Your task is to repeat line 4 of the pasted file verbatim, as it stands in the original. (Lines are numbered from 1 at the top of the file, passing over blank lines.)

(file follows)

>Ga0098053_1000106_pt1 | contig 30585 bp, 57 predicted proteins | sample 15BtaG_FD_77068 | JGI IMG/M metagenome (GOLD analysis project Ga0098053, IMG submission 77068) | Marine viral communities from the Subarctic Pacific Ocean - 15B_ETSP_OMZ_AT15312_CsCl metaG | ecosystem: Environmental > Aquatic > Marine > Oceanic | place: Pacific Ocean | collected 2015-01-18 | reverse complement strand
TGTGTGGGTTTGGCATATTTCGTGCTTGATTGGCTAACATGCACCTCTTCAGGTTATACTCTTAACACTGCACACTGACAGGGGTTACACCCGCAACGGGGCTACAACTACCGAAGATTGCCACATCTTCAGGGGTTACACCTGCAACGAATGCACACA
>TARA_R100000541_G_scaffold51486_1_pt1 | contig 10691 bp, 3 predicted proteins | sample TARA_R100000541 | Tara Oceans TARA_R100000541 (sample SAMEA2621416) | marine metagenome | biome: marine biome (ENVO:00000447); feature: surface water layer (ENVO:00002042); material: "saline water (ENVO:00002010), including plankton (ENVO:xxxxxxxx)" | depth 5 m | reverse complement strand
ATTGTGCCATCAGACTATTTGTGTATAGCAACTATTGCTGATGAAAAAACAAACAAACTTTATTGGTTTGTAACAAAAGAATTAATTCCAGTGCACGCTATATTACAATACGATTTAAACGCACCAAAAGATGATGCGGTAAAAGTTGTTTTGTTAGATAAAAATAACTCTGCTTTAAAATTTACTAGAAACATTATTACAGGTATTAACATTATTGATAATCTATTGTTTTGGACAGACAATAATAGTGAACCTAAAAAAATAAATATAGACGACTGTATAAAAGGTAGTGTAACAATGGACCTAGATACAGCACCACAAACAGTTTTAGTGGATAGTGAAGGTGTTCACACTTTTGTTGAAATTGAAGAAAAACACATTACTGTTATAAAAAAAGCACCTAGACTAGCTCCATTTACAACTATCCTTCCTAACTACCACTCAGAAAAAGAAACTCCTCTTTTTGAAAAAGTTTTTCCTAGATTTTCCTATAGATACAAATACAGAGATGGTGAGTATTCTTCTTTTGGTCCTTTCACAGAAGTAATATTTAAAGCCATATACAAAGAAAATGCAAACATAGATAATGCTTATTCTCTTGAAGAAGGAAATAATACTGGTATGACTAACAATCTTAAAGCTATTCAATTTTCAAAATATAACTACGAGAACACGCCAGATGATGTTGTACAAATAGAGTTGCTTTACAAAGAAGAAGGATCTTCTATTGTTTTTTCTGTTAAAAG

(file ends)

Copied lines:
ATTGTGCCATCAGACTATTTGTGTATAGCAACTATTGCTGATGAAAAAACAAACAAACTTTATTGGTTTGTAACAAAAGAATTAATTCCAGTGCACGCTATATTACAATACGATTTAAACGCACCAAAAGATGATGCGGTAAAAGTTGTTTTGTTAGATAAAAATAACTCTGCTTTAAAATTTACTAGAAACATTATTACAGGTATTAACATTATTGATAATCTATTGTTTTGGACAGACAATAATAGTGAACCTAAAAAAATAAATATAGACGACTGTATAAAAGGTAGTGTAACAATGGACCTAGATACAGCACCACAAACAGTTTTAGTGGATAGTGAAGGTGTTCACACTTTTGTTGAAATTGAAGAAAAACACATTACTGTTATAAAAAAAGCACCTAGACTAGCTCCATTTACAACTATCCTTCCTAACTACCACTCAGAAAAAGAAACTCCTCTTTTTGAAAAAGTTTTTCCTAGATTTTCCTATAGATACAAATACAGAGATGGTGAGTATTCTTCTTTTGGTCCTTTCACAGAAGTAATATTTAAAGCCATATACAAAGAAAATGCAAACATAGATAATGCTTATTCTCTTGAAGAAGGAAATAATACTGGTATGACTAACAATCTTAAAGCTATTCAATTTTCAAAATATAACTACGAGAACACGCCAGATGATGTTGTACAAATAGAGTTGCTTTACAAAGAAGAAGGATCTTCTATTGTTTTTTCTGTTAAAAG